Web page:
Slow earthquakes shift and slide without the shaking
If you live in a seismically active area, you probably overlook small earthquakes all the time. Smaller quakes occur all the time in areas like California, with 10 having occurred within 10 hours of this post being written, none of which exceeded a 2.1 magnitude. They are still detectable, because they’re near the surface and can be sensed by instruments like seismographs, even if no humans noticed them directly. However, scientists are realizing that earthquakes can take place much deeper in the earth, sometimes so gradually that traditional instrumentation might miss them.
Searching for subtle shifting
In 1999, some strange GPS readings from Vancouver Island and the Olympic Peninsula helped draw attention to what might be called “slow earthquakes.” Over the course of several weeks, the GPS stations shifted a half-inch against the larger tectonic movement in the area. This would have been perfectly normal for what you’d see with an earthquake at that location, except no seismic activity was ever recorded there. Without any shaking at all, it was hard to say that there had been an earthquake.
After confirming, repeatedly, that the equipment providing these readings was working correctly, geologists started looking deeper underground for an answer. They realized that there had been an earthquake, but the epicenter was 18 to 24 miles underground, deeper than the brittle crust that usually shakes and jumps in a quake. At that depth, the geology is a bit more of a sticky slush, not quite hard and crunchy, but not liquid enough to allow for perfectly smooth movement either. Things are just solid enough to grip and slip around every 14 months, but gently enough that it’s usually not a problem for people on the surface.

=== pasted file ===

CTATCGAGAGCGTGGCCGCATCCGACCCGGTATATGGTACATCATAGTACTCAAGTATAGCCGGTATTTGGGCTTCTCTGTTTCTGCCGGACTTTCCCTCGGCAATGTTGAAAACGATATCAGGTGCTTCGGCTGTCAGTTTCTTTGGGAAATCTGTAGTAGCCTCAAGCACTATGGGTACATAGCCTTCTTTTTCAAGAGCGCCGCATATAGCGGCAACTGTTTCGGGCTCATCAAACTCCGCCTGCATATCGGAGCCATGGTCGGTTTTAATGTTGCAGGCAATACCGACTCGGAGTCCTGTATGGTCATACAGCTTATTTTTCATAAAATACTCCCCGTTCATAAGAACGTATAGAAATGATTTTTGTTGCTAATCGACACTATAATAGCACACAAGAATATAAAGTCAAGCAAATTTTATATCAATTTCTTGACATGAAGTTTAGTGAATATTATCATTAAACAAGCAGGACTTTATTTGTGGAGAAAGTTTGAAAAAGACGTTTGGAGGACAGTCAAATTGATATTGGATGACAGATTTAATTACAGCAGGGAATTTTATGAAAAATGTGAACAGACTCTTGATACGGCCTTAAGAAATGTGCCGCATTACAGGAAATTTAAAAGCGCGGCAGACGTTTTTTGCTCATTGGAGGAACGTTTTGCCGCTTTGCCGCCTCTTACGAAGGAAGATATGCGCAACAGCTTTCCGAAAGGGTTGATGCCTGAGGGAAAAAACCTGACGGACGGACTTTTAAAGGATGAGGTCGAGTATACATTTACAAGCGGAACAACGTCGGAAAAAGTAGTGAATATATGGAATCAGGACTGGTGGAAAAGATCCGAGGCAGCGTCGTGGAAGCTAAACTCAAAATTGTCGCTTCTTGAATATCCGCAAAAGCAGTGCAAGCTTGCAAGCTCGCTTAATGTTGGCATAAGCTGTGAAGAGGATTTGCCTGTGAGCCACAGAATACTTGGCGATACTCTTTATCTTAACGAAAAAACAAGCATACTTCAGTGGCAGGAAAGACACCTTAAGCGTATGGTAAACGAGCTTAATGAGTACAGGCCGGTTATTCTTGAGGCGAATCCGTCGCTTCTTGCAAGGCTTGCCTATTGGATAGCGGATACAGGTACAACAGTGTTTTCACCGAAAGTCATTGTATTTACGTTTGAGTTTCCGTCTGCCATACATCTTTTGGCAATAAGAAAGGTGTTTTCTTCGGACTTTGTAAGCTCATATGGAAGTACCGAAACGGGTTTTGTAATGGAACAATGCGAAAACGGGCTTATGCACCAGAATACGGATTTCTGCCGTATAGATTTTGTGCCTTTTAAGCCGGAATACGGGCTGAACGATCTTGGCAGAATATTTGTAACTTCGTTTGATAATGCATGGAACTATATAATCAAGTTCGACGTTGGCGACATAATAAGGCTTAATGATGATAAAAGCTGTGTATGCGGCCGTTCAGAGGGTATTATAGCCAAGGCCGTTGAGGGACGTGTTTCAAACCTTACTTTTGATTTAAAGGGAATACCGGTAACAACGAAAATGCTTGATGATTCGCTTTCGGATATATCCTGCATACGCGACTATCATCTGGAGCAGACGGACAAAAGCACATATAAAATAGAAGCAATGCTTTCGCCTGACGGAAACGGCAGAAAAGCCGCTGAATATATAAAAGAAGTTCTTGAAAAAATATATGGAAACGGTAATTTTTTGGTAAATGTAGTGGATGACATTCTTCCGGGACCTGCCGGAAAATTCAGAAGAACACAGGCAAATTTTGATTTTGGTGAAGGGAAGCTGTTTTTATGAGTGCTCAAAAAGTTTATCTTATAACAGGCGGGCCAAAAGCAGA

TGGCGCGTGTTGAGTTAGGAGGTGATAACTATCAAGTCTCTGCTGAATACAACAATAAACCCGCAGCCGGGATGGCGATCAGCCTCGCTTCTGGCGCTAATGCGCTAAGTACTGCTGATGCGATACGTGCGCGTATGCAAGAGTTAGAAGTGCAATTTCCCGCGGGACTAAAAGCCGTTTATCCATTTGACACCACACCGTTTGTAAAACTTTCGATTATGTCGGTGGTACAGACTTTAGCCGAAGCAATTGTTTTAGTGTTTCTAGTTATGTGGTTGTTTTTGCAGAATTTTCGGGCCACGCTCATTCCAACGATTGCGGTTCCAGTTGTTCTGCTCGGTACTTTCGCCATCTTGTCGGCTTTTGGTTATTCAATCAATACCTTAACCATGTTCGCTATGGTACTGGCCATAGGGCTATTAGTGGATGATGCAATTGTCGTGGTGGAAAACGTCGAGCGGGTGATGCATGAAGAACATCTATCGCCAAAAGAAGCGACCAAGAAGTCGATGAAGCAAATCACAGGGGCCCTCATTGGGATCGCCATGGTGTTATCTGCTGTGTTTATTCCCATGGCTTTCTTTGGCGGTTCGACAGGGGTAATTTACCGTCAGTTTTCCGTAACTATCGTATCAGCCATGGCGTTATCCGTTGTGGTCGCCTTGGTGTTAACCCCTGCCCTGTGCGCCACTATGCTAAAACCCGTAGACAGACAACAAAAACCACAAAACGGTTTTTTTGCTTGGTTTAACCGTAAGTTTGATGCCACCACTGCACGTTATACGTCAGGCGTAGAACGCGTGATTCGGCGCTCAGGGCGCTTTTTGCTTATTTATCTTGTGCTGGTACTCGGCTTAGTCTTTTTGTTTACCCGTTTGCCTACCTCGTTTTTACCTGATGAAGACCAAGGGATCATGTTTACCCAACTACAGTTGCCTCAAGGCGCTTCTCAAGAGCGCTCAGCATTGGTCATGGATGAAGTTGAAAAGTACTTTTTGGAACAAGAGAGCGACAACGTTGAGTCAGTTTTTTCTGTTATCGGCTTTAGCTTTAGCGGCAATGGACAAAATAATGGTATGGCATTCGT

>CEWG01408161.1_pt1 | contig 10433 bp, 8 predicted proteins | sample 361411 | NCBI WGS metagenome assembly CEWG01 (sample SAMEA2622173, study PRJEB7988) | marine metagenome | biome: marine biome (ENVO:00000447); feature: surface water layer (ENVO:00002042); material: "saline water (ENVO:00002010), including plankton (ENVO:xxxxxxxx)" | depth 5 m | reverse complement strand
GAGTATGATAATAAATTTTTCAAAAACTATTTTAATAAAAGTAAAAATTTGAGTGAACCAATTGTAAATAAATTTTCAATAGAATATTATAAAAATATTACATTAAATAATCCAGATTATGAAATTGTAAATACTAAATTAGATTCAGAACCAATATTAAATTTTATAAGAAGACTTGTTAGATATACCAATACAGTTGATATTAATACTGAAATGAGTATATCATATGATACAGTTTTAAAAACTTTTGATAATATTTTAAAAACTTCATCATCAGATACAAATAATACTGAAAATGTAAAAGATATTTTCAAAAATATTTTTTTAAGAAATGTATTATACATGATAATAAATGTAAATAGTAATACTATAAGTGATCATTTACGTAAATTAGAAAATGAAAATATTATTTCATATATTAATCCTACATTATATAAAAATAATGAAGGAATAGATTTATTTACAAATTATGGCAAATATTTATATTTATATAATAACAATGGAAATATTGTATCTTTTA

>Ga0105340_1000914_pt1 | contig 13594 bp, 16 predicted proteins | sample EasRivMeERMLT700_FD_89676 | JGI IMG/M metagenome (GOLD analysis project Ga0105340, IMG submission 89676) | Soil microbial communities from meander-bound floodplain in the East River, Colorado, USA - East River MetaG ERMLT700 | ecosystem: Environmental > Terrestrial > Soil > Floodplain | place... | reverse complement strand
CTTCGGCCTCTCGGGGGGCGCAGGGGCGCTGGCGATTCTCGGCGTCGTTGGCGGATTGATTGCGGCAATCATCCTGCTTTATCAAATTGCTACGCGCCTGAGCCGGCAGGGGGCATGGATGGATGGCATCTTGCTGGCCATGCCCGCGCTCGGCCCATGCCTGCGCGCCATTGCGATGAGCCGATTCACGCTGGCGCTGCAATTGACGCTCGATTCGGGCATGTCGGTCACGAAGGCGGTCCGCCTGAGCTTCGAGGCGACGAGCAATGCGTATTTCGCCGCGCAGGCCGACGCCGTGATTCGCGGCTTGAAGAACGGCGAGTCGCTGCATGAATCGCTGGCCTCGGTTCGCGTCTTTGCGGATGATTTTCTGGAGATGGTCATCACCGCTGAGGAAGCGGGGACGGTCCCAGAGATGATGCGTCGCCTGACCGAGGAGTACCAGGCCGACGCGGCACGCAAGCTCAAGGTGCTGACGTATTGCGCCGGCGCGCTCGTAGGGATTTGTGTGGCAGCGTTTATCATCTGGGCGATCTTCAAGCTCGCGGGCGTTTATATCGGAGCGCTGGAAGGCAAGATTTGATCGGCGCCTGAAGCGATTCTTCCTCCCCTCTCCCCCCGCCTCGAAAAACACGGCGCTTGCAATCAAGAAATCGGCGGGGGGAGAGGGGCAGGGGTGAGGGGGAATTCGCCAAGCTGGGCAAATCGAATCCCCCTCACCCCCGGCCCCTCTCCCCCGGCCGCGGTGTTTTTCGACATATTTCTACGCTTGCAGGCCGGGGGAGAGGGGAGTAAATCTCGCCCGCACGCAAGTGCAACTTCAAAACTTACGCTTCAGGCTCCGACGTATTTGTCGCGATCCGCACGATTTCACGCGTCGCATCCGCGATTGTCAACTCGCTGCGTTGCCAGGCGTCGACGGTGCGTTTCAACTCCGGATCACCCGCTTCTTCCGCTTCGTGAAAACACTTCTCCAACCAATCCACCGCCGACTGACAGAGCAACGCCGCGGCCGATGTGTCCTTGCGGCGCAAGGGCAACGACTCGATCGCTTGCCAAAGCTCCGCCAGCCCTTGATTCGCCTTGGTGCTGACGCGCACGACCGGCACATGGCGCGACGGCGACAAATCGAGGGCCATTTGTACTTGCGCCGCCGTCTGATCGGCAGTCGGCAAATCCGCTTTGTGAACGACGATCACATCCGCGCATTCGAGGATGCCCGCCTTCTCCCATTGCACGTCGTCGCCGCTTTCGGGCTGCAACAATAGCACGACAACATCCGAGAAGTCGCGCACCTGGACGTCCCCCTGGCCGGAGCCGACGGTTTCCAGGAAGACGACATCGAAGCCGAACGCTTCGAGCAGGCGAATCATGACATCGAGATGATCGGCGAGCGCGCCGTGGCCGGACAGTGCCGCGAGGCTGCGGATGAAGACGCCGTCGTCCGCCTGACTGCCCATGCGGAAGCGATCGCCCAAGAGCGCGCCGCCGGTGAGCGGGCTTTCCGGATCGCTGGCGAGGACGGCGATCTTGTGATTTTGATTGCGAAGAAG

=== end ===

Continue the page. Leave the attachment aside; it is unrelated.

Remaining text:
As this idea is being more carefully observed, we’re learning how varied a slow quake can be. Pressure gauges installed on the ocean floor near Japan in 2014 quickly detected a vertical heave of four to eight inches, spread out over the course of a few weeks. This movement was at a much more shallow depth than what had been seen in Canada, but otherwise fit the profile of a slower bit of seismic activity.
Slow quakes in the larger seismic system
The location of this movement was of some interest to researchers, as it had been the source of two tsunamis in 1947. The fact that significant movement was possible without the need for alarm along the Japanese coast in 2014 has helped built a hypothesis that these slower quakes might help prevent more dramatic tremors. The slow slips may be gentler because they dissipate built up energy over the course of weeks, rather than releasing it in one or two big bursts of destructive shaking. There’s also a chance that this kind of quake can offer predictive clues for other shaking, but a lot more data is needed before that can be confirmed. Beyond possible applications, geologists would like to figure why these quakes are so slow in the first place.
Source: Slow Earthquakes Are a Thing by Rachel Becker, Smithsonian